Government Shutdown: How Long Will it Last?

by Michael on Sep 30, 2013 · 11 comments

Photo of a Shutdown Button

As I write this, we’re less than two hours from a federal government shutdown. By the time you read this, it may have happened (probably) or it may have been averted (unlikely). Or maybe it will have happened and then been resolved.

While I consider the most current controversy to be little more than political theater that will ultimately be resolved with (hopefully) minimal economic damage, it’s still frustrating to have such a dysfunctional government.

Regardless, I thought it would be interesting to consider our history of government shutdowns. In case you weren’t aware, we’ve had a bunch. In fact, there have been no less than seventeen (not counting this one) federal government shutdowns.

Despite this seemingly large (at least to me) number of shutdowns, federal government shutdowns are a relatively new phenomenon. Believe it or not, we made it through our first 200 years without one. And then, it happened.

History of US government shutdowns

On September 30, 1976, the government shut down for 10 days. A year to the day later, it happened again, this time for 12 days. A month later, it happened again — for 8 days. A month after that, another shutdown for another 8 days. And then on September 30 of 1978 and 1979, we had shutdowns of 18 and 11 days.

In the 1980s, we had eight more shutdowns, though they ranged in length from just one to three days. In 1990 we had another short shutdown of three days. And finally, in 1995, we had two shutdowns in close succession.

The first was a 5 day shutdown the week before Thanksgiving. The second was a 21 day shutdown from mid-December to early January of 1996. Merry Christmas and Happy New Year, I guess. And that’s it…

The government has managed to remain open for business for the subsequent 18+ years. Until now. Running the numbers, the our past shutdowns have averaged roughly 6.5 days each. This time around? Only time will tell…

Share your thoughts

At the risk of opening a can of worms, I’d be curious to hear your thoughts about all of this. So please leave a comment if you’re so inclined. Just keep it civil and don’t make me regret opening this up for discussion. ;-)


{ 11 comments… read them below or add one }

1 Edward Antrobus October 1, 2013 at 7:44 am

There is one simple reason why we didn’t have a government shutdown before 1976. Before then, the government didn’t shut down when it didn’t have a budget. Congress regularly got into budget impasses that went on for weeks, but federal employees just ignored it and went into work anyway. Then in 76, Carter’s Attorney General decided that federal employees working without Congress paying them would be considered illegal volunteers. He had to quickly amend that to allow “essential” workers to stay working during a shutdown!

Another fun fact: After the ’95 shutdown, the term “essential” was changed to “excepted” because telling federal workers that they weren’t essential apparently hurt their feelings.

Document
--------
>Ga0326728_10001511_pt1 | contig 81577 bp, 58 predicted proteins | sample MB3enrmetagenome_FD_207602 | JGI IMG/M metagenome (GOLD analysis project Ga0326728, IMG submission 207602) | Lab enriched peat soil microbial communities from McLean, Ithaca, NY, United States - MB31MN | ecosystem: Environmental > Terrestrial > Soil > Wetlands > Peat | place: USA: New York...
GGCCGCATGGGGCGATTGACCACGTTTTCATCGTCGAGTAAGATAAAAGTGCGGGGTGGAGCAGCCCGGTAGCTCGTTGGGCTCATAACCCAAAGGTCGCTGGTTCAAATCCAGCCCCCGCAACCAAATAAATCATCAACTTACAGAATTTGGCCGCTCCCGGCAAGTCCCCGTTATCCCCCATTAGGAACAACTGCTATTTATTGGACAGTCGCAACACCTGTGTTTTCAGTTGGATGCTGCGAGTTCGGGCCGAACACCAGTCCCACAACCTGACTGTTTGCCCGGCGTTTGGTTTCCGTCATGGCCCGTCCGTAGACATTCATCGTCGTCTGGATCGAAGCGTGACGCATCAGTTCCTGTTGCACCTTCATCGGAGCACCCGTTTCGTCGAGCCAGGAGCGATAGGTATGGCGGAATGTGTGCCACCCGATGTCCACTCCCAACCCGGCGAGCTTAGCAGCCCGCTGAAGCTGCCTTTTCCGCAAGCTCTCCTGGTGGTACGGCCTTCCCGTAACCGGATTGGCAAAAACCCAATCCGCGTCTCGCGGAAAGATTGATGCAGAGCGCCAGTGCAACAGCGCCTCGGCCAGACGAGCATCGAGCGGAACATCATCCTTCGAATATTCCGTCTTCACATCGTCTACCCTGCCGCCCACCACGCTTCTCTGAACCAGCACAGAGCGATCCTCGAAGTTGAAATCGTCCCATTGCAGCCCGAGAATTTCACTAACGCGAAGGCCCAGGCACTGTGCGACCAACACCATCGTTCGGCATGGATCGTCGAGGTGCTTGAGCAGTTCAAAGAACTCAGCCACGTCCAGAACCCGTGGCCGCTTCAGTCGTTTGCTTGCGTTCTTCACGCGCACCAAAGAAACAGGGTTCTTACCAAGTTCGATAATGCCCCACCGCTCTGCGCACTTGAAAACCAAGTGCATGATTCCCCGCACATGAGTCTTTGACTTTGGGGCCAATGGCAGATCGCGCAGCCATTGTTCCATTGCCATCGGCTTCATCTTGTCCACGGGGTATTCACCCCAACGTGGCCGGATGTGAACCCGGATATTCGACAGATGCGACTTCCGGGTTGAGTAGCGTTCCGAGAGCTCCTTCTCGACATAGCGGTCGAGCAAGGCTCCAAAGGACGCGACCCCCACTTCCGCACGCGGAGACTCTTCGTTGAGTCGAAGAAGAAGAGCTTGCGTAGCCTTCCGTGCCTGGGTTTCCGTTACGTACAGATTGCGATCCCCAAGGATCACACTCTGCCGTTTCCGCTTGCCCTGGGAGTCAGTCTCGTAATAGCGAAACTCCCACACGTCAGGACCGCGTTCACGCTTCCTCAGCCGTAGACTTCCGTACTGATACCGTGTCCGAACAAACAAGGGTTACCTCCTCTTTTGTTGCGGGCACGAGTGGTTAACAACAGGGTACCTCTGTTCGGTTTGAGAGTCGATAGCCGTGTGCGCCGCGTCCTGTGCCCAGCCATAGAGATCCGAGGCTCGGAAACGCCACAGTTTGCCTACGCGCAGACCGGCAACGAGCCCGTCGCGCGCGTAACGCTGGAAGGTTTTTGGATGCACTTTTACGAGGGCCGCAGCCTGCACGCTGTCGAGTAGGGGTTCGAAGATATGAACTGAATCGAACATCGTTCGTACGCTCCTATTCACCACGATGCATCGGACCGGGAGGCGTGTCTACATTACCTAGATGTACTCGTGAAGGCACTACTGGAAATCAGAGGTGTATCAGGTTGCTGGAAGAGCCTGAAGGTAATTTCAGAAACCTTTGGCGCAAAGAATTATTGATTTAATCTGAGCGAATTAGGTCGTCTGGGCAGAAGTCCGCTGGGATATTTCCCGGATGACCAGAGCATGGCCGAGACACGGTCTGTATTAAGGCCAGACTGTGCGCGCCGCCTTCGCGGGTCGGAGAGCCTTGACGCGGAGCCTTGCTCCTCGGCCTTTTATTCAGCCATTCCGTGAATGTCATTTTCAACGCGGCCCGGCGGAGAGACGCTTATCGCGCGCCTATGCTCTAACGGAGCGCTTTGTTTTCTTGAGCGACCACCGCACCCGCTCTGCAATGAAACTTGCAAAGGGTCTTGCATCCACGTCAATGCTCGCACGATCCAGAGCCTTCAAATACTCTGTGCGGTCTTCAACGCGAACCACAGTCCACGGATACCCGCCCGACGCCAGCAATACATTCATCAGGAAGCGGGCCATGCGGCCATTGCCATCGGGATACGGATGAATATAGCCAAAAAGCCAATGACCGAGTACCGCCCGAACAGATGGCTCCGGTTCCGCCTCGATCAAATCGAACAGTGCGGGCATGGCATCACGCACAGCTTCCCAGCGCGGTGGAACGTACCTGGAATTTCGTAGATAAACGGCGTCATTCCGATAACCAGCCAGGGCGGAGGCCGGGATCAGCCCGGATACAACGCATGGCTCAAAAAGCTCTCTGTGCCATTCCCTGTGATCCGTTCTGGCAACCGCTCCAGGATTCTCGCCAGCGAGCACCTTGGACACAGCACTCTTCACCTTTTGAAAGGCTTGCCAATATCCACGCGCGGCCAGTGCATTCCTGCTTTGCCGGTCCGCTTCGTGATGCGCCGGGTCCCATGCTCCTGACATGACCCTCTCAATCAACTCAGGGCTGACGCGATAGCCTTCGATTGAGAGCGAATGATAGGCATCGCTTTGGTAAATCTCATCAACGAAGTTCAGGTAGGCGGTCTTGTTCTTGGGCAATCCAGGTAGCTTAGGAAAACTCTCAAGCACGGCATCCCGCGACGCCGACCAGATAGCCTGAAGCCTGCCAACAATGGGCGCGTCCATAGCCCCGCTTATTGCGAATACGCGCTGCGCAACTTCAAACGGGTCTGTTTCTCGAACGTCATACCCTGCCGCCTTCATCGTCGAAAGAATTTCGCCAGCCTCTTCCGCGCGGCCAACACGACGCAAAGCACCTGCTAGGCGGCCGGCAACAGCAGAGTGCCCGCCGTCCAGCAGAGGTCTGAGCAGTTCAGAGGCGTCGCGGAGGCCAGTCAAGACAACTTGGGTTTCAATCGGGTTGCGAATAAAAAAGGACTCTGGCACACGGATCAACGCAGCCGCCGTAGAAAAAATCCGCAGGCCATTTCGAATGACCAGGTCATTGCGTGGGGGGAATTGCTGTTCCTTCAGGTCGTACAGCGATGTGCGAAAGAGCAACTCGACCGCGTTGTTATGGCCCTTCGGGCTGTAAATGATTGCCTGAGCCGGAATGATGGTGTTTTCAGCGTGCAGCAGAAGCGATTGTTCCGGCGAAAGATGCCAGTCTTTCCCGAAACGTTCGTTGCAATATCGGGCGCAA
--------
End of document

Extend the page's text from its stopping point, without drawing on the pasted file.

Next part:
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2 Michael October 1, 2013 at 10:28 am

Edward: Interesting. I didn’t realize that shutdowns weren’t really even possible prior to 1976 — though it’s worth noting that the first one happened on Ford’s watch. Carter wasn’t inaugurated until January, 1977. Regardless, I learn something new every day. :-)

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3 Edward Antrobus October 3, 2013 at 7:23 am

Okay, maybe they said 78 on NPR then. So I don’t know about the first two then.

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4 Susannah August 8, 2014 at 11:57 am

It’s good to see someone thniikng it through.

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5 Little House October 1, 2013 at 10:04 am

Looks like this morning there is a “partial” shutdown in force. Since all previous shutdowns have resolved themselves within a matter of weeks, I’m assuming this one will as well.

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6 Michael October 1, 2013 at 10:31 am

Yeah, all shutdowns are effectively “partial” shutdowns since they allow “essential” workers to remain on the job.

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7 Money Beagle October 1, 2013 at 10:24 am

That’s a good little history lesson. I hope that we aren’t in this too long. It makes us look bad, it hurts the average citizen, and it really doesn’t benefit anybody if you look at it.

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8 Michael October 1, 2013 at 10:39 am

“Makes us look bad… hurts the average citizen… doesn’t really benefit anybody.” The very definition of politics as usual… ;-)

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9 Got2paint October 1, 2013 at 12:18 pm

Strange how politics is looked upon as evil. It seems to me a thankless job that is relatively unrewarded compared to the pay of any corporate officer.
Not to mention how is a Democracy supposed to function without politics? I bet in Syria they would welcome some knock-down drag-out political battles compared to what they have now!

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10 Tie the Money Knot October 1, 2013 at 4:20 pm

I tend to agree that this is political theatre, and really that’s about the extent to which I think about this. Sometimes politics can be fascinating, but many times to me its simply boring. This issue is one of them, as its theatre that’s not even that entertaining :)

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11 Who cares October 1, 2013 at 5:39 pm

This shut down is a mere blip on a long line of US stock market history… No one will care in a few months. In case you missed it, the S&P picked up 0.8% today. Funny how markets respond to things.

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